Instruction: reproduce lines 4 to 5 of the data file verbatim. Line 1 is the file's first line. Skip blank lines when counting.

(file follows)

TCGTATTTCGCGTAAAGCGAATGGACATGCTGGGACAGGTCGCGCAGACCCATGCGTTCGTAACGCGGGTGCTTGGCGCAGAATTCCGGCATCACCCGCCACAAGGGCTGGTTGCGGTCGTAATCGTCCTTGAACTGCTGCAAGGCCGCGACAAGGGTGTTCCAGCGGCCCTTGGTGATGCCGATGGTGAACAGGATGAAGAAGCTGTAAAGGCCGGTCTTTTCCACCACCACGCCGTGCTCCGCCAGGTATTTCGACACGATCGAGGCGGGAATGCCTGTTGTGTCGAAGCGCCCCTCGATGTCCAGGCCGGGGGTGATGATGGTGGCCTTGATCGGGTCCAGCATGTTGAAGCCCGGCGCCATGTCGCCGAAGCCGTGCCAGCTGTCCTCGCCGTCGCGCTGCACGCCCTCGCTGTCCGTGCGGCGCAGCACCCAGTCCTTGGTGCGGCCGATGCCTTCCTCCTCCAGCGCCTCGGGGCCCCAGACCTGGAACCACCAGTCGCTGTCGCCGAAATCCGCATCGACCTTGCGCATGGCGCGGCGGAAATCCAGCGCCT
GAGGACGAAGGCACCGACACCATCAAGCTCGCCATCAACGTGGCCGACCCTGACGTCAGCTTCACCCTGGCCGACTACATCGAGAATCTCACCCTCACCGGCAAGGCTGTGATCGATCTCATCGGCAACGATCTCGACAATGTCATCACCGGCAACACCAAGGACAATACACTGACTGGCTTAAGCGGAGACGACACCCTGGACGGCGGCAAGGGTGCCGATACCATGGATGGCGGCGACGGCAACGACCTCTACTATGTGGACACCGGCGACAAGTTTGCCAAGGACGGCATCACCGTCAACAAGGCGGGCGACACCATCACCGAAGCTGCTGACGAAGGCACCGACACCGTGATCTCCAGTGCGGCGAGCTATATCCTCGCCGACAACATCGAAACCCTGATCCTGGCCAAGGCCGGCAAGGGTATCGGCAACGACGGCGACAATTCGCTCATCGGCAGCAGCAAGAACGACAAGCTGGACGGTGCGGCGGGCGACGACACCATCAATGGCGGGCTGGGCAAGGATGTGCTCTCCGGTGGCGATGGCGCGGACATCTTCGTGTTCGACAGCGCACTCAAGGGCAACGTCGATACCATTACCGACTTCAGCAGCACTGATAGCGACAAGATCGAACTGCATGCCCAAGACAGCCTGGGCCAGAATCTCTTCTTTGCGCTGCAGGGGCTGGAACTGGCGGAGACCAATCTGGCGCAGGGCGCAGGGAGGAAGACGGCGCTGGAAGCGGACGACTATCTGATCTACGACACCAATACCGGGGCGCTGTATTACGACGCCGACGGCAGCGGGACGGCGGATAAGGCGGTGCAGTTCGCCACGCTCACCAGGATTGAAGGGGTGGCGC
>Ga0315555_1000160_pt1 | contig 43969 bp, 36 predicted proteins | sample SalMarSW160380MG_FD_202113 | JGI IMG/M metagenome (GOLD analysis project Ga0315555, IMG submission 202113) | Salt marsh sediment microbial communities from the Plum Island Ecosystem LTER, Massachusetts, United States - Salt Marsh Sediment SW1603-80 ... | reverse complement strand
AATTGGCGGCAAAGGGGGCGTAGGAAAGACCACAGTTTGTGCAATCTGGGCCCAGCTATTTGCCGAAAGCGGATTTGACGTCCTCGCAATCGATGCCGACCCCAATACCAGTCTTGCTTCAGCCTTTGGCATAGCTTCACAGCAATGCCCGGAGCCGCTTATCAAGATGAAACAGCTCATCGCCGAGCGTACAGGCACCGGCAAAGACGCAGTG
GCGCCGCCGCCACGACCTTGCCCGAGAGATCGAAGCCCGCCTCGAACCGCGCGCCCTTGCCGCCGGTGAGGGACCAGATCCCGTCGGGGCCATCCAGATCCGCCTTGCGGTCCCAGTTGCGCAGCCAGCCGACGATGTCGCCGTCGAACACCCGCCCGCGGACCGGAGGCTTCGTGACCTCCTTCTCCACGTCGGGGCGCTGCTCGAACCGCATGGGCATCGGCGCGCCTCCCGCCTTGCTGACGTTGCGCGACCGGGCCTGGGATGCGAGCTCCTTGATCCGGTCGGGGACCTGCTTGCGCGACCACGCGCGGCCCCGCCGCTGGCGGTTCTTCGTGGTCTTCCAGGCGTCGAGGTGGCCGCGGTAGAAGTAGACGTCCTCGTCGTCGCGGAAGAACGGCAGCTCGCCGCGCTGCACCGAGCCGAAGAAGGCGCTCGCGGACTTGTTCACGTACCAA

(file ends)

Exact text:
AATTGGCGGCAAAGGGGGCGTAGGAAAGACCACAGTTTGTGCAATCTGGGCCCAGCTATTTGCCGAAAGCGGATTTGACGTCCTCGCAATCGATGCCGACCCCAATACCAGTCTTGCTTCAGCCTTTGGCATAGCTTCACAGCAATGCCCGGAGCCGCTTATCAAGATGAAACAGCTCATCGCCGAGCGTACAGGCACCGGCAAAGACGCAGTG
GCGCCGCCGCCACGACCTTGCCCGAGAGATCGAAGCCCGCCTCGAACCGCGCGCCCTTGCCGCCGGTGAGGGACCAGATCCCGTCGGGGCCATCCAGATCCGCCTTGCGGTCCCAGTTGCGCAGCCAGCCGACGATGTCGCCGTCGAACACCCGCCCGCGGACCGGAGGCTTCGTGACCTCCTTCTCCACGTCGGGGCGCTGCTCGAACCGCATGGGCATCGGCGCGCCTCCCGCCTTGCTGACGTTGCGCGACCGGGCCTGGGATGCGAGCTCCTTGATCCGGTCGGGGACCTGCTTGCGCGACCACGCGCGGCCCCGCCGCTGGCGGTTCTTCGTGGTCTTCCAGGCGTCGAGGTGGCCGCGGTAGAAGTAGACGTCCTCGTCGTCGCGGAAGAACGGCAGCTCGCCGCGCTGCACCGAGCCGAAGAAGGCGCTCGCGGACTTGTTCACGTACCAA